The African Commission on Human and Peoples’ Rights (the African Commission), through the Chairperson of the African Commission’s Working Group on the Rights of Indigenous Populations/Communities and Minorities in Africa, is following the ongoing eviction of the Maasai community in the Loliondo division of the Ngorongoro district of the United Republic of Tanzania.
The Commission is in receipt of reports that since 8 June 2022, the police has been using force to uproot the Maasai from their ancestral land in the Loliondo division of the Ngorongoro district. The reported use of force is also alleged to have led to the injury of at least 31 people; an act which is strongly condemned by the Commission.
The African Commission is gravely concerned that the forcibly uprooting of the affected communities entails grave danger to various rights of the members of the communities, including their rights to: life, bodily integrity, freedom of association, property, culture, family, existence and natural resources.
The Commission wishes to recall that it sent a letter of urgent appeal in February 2022 to H.E. President Samia Suluhu Hassan of Tanzania, which drew Her Excellency’s attention, among others, to the human rights requirements that evictions are only carried out as a last resort after all alternatives to eviction have been explored, and that all evictions comply with international and regional standards.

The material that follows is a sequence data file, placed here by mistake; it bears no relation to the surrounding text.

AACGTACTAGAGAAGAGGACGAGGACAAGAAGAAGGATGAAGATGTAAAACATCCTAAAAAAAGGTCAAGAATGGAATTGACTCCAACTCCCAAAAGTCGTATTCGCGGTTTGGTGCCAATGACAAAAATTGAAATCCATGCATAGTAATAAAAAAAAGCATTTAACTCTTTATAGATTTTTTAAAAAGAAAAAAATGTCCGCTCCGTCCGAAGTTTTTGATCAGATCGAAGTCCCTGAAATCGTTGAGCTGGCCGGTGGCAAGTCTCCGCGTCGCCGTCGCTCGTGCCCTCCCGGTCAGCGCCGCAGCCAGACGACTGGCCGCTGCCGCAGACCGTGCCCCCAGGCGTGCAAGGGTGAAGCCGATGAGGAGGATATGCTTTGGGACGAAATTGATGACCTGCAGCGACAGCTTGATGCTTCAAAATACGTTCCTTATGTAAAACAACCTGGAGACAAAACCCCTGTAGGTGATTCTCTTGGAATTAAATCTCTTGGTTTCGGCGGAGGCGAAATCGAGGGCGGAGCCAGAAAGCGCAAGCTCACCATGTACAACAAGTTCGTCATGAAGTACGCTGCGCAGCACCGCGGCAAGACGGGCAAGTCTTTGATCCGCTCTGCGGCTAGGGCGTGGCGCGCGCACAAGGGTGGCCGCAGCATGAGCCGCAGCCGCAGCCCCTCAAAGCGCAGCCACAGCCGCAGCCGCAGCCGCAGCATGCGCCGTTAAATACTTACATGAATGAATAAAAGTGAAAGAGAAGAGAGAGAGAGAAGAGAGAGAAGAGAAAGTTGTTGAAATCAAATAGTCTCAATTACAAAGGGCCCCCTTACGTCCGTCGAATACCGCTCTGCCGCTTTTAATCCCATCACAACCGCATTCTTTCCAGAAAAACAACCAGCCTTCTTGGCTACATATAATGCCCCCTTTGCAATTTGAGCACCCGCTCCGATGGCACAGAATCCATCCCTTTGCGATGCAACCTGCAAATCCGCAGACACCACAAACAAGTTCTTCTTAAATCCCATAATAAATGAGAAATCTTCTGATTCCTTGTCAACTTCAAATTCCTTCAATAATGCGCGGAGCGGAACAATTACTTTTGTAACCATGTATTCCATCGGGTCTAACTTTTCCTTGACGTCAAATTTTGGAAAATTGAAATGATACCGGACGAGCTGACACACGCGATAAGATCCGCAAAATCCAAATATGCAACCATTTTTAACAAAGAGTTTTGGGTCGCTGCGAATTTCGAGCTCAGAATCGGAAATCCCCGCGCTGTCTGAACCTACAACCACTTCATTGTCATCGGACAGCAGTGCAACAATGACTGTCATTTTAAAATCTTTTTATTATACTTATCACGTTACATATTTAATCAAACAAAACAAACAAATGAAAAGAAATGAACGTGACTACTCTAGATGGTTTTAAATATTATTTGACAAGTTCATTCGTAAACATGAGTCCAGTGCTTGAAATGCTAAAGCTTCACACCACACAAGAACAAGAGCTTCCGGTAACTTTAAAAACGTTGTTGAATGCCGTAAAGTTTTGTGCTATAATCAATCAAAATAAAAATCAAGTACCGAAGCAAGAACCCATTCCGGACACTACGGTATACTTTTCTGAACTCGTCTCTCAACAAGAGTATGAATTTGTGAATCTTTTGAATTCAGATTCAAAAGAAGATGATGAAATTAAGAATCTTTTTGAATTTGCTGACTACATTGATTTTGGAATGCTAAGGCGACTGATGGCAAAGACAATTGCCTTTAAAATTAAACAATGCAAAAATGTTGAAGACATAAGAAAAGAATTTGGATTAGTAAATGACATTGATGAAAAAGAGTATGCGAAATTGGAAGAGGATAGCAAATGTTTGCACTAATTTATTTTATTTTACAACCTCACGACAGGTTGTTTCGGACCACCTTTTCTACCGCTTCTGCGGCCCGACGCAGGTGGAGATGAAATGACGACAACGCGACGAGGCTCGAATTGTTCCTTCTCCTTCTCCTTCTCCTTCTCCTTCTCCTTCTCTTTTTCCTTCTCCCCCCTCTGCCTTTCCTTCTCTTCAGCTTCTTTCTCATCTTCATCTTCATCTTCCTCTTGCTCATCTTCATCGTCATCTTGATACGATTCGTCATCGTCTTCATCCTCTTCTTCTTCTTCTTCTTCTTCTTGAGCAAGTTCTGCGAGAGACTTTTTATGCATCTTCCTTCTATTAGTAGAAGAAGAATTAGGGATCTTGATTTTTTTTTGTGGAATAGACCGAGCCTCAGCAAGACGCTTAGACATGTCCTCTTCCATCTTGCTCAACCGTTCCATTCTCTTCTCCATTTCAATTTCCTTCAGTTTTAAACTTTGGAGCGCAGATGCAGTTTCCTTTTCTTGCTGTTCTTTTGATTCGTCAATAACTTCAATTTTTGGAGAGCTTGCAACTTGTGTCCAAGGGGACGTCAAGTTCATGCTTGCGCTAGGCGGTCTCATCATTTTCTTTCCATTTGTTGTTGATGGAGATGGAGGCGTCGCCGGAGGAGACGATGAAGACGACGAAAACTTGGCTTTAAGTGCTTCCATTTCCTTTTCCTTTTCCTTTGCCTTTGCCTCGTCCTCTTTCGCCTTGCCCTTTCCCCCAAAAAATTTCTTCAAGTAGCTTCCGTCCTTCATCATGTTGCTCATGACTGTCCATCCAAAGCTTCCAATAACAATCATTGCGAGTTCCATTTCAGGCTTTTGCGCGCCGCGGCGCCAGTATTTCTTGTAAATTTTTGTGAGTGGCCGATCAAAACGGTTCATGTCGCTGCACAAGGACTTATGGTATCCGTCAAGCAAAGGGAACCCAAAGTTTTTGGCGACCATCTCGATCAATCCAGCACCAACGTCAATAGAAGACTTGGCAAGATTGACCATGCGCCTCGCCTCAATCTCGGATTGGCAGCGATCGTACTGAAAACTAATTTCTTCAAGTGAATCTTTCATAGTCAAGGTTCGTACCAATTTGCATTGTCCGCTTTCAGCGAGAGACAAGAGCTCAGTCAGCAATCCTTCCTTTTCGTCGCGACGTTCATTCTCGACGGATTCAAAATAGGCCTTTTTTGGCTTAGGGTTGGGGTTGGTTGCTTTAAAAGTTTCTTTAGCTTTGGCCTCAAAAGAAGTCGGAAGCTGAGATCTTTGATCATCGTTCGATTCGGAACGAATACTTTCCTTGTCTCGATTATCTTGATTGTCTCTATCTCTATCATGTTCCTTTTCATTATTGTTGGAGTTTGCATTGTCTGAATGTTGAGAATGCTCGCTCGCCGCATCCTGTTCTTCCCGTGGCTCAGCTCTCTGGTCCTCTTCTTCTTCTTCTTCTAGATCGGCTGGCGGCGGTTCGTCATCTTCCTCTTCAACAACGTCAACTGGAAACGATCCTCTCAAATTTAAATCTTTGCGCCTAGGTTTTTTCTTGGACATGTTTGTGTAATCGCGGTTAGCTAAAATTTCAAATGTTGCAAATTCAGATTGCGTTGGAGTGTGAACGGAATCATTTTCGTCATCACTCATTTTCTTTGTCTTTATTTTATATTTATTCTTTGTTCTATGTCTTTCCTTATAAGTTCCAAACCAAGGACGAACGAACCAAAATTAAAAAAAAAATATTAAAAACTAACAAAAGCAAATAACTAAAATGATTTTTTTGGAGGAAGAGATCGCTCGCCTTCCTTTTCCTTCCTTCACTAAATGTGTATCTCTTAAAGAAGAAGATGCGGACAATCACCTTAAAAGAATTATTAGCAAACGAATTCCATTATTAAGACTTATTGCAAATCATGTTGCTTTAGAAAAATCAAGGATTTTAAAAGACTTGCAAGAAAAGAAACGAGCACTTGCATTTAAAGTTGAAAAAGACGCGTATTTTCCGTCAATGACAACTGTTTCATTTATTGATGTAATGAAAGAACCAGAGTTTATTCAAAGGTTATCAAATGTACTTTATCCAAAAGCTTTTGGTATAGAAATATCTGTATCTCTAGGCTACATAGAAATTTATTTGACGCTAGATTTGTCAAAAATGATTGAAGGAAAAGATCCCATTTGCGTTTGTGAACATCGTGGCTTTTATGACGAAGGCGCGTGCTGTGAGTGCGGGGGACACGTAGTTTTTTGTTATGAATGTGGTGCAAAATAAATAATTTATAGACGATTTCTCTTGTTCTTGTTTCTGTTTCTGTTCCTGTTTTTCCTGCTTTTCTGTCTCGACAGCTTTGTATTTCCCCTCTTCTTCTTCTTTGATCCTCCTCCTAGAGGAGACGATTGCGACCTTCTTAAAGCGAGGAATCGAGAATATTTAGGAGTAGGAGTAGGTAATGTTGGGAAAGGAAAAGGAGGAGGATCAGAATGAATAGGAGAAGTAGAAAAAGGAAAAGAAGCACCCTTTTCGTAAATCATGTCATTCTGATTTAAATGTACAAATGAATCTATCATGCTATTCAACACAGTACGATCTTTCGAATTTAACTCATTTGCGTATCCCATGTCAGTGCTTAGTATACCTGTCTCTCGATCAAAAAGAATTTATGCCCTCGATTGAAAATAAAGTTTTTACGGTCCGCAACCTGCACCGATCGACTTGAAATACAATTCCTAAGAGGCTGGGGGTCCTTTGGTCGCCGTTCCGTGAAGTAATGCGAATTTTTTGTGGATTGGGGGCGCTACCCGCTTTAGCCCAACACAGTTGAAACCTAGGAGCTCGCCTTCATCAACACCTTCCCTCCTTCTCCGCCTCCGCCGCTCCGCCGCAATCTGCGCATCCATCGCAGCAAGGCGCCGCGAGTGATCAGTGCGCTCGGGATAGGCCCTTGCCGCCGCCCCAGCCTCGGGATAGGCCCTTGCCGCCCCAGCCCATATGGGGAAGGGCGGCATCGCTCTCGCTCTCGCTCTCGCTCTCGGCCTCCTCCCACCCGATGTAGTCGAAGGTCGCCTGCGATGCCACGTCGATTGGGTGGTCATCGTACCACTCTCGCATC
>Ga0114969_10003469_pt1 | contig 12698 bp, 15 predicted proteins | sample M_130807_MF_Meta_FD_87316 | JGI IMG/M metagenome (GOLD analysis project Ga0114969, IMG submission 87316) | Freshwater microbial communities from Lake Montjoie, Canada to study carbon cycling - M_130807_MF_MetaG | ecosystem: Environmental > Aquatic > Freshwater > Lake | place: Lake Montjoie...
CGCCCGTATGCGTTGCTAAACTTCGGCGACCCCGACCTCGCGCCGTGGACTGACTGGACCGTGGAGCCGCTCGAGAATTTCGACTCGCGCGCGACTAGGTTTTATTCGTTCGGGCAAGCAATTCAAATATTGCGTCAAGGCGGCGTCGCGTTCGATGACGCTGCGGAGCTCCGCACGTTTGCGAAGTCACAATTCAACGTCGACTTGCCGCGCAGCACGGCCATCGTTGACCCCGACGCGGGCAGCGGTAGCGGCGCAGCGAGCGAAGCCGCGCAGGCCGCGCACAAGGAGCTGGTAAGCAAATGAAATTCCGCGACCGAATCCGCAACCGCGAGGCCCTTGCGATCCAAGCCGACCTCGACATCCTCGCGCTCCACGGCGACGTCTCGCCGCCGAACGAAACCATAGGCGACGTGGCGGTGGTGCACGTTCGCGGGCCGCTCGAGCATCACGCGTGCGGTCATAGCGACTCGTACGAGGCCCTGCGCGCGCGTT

The African Commission wishes to remind the United Republic of Tanzania that the African Commission held in its decision in Centre for Minority Rights Development (Kenya) and Minority Rights Group (on behalf of Endorois Welfare Council) v. Kenya, that, not only should the members of affected community be fully consulted, but also their consent should be sought and obtained.
In the light of the foregoing, the African Commission requests the Government of the United Republic of Tanzania:
1) To halt the ongoing forcible eviction of the affected Maasai community in the Loliondo Division of Ngorongoro District, Arusha Region, and east of the Serengeti National Park, from their ancestral lands;
2) To urgently open independent investigations into the violence occasioned since the start of the ongoing forcible eviction of the affected communities and ensure full and effective reparations to address the harm suffered by victims, on any loss of property;
3) To reinstate and provide the necessary support for the rehabilitation of the communities forcibly evicted;
4) To reopen the plan for the establishment of the conservation area for full consultation, participation and review by the affected communities; and
5) To ensure that any measures for the implementation of the conservation area is carried out in full collaboration with and participation of the affected communities, including with guarantees for secure access to and use of resources on the affected territory by the members of the community.
Commissioner Solomon Ayele Dersso,
Chairperson of the Working Group on Indigenous Populations/Communities and Minorities in Africa